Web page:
What Are the Parts of an Appraisal?

Their home's purchase is the most significant financial decision many people will ever make. Whether it's a primary residence, a seasonal vacation home or a rental fixer upper, purchasing real property is a detailed transaction that requires multiple people working in concert to see it through.

Most people are familiar with the parties taking part in the transaction. The most familiar entity in the transaction is the real estate agent. Next, the mortgage company provides the financial capital necessary to fund the exchange. The title company makes sure that all requirements of the sale are completed and that a clear title passes to the buyer from the seller.

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So, who's responsible for making sure the property is worth the amount being paid? In comes the appraiser. We provide an unbiased estimate of what a buyer could expect to pay — or a seller receive — for a parcel of real estate, where both buyer and seller are informed parties. A licensed, certified, professional appraiser from Bain & Associates, Inc. Real Estate Appraisers will ensure, you as an interested party, are informed.

The inspection is where an appraisal starts

To determine an accurate status of the property, it's our responsibility to first perform a thorough inspection. We must physically view aspects of the property, such as the number of bedrooms and bathrooms, the location, living areas, etc, to ensure they truly exist and are in the condition a typical buyer would expect them to be. The inspection often includes a sketch of the property, ensuring the square footage is correct and illustrating the layout of the property. Most importantly, the appraiser identifies any obvious amenities - or defects - that would affect the value of the house.

Once the site has been inspected, we use two or three approaches to determining the value of the property: a paired sales analysis, a replacement cost calculation, and an income approach when rental properties are prevalent.

Replacement Cost

Here, the appraiser uses information on local construction costs, labor rates and other factors to derive how much it would cost to construct a property comparable to the one being appraised. This figure often sets the maximum on what a property would sell for. The cost approach is also the least used method.

Analyzing Comparable Sales

Appraisers are intimately familiar with the communities in which they work. They thoroughly understand the value of particular features to the residents of that area. Then, the appraiser researches recent sales in the area and finds properties which are 'comparable' to the home at hand. Using knowledge of the value of certain items such as upgraded appliances, extra bathrooms, additional living area, quality of construction, lot size, we adjust the comparable properties so that they more accurately match the features of subject property.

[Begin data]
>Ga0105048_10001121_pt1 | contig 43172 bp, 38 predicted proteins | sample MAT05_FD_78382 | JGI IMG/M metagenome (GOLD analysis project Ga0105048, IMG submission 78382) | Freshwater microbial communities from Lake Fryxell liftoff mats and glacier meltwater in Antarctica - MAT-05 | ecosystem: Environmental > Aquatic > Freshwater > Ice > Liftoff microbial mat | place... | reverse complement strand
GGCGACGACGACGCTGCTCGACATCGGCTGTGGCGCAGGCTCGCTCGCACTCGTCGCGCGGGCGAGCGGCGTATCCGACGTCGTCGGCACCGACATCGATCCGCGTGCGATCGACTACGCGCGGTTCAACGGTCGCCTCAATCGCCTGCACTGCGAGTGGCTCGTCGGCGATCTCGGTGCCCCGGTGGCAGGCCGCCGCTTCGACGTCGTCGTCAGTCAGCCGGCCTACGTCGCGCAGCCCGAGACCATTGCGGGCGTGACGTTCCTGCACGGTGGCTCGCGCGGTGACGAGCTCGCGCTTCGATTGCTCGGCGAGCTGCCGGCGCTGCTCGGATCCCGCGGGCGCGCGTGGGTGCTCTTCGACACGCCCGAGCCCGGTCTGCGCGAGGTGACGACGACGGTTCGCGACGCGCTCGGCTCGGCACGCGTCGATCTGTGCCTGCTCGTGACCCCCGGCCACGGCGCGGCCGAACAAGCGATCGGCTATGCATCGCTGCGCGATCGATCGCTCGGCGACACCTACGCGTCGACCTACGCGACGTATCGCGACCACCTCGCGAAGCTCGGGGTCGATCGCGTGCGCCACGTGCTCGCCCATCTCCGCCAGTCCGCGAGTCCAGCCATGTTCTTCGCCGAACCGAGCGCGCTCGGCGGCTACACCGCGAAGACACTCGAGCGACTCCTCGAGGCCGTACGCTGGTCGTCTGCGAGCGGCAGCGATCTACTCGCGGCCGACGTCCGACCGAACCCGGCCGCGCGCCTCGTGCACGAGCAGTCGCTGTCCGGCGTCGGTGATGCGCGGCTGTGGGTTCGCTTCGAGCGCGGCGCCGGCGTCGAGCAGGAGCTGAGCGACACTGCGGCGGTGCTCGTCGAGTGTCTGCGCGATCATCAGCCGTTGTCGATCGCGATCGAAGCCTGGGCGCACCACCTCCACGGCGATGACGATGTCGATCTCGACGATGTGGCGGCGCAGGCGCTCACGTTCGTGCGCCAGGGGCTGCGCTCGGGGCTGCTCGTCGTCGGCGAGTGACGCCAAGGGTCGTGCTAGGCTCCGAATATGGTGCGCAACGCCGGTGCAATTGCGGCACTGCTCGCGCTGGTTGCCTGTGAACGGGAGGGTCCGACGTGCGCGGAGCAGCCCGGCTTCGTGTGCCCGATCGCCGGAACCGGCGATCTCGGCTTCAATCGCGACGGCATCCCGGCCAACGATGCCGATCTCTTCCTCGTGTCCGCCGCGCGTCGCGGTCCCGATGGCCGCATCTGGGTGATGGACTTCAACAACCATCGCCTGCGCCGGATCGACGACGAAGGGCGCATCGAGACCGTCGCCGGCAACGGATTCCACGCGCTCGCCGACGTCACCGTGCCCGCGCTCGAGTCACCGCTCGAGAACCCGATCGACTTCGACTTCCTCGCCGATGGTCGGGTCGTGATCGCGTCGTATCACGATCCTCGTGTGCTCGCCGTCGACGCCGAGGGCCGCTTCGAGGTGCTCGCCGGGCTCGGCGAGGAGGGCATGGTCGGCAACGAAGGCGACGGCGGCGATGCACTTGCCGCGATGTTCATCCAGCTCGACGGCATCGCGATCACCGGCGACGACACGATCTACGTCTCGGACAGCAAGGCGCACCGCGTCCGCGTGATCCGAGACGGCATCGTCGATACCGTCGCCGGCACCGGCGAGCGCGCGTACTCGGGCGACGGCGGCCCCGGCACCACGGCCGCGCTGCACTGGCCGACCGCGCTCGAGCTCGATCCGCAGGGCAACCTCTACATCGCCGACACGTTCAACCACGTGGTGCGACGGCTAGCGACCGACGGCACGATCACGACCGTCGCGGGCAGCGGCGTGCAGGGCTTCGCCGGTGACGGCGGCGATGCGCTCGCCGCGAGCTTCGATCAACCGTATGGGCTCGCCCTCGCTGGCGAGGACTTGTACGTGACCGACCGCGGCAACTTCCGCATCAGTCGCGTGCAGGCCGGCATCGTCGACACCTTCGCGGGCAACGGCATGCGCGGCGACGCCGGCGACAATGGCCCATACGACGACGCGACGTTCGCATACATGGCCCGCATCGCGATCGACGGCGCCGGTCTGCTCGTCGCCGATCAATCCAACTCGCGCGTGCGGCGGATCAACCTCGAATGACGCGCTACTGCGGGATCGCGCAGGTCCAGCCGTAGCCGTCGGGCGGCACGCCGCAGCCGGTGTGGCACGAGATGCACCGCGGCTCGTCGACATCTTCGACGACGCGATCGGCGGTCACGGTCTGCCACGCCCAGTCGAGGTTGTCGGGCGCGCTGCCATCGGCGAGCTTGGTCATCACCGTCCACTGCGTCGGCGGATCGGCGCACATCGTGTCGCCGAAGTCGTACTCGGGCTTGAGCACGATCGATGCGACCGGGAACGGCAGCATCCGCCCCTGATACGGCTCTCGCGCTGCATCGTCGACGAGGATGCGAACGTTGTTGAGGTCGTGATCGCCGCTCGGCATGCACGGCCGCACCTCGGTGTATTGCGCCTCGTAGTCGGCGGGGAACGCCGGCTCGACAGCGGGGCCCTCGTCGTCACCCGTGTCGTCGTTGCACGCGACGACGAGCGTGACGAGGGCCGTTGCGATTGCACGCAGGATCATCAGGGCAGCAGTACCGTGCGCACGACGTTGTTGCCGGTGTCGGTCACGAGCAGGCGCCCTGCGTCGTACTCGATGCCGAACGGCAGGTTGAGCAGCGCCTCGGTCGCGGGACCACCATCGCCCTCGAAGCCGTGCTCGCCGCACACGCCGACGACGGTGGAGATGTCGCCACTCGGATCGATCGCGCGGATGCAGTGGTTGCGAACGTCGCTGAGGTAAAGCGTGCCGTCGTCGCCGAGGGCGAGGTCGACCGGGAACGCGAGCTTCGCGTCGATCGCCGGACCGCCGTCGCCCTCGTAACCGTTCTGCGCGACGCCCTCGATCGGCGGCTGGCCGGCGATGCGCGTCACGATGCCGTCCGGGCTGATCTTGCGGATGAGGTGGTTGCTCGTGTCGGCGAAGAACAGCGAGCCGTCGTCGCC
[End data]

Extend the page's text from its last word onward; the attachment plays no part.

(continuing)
• For example, if the comparable has an extra half bath that the subject does not, the appraiser may subtract the value of that half bath from the sales price of the comparable home.
  • If the subject has an extra half-bathroom and the comparable does not, the appraiser might add an amount to the comparable property.

After all differences have been accounted for, the appraiser reconciles the adjusted sales prices of all the comps and then derives an opinion of what the subject could sell for. When it comes to valuing features of homes in Plano and Collin, Bain & Associates, Inc. Real Estate Appraisers can't be beat. The sales comparison approach to value is usually given the most consideration when an appraisal is for a real estate purchase.

Valuation Using the Income Approach

A third method of valuing real estate is sometimes employed when an area has a reasonable number of renter occupied properties. In this case, the amount of income the property produces is factored in with other rents in the area for comparable properties to derive the current value.

The Bottom Line

Analyzing the data from all approaches, the appraiser is then ready to put down an estimated market value for the property in question. The estimate of value on the appraisal report is not always what's being paid for the property even though it is likely the best indication of a property's valueIt's not uncommon for prices to be driven up or down by extenuating circumstances like the motivation or urgency of a seller or 'bidding wars'. Regardless, the appraised value is often employed as a guideline for lenders who don't want to loan a buyer more money than they could get back in case they had to put the property on the market again. At the end of the day, an appraiser from Bain & Associates, Inc. Real Estate Appraisers will guarantee you discover the most fair and balanced property value, so you can make profitable real estate decisions.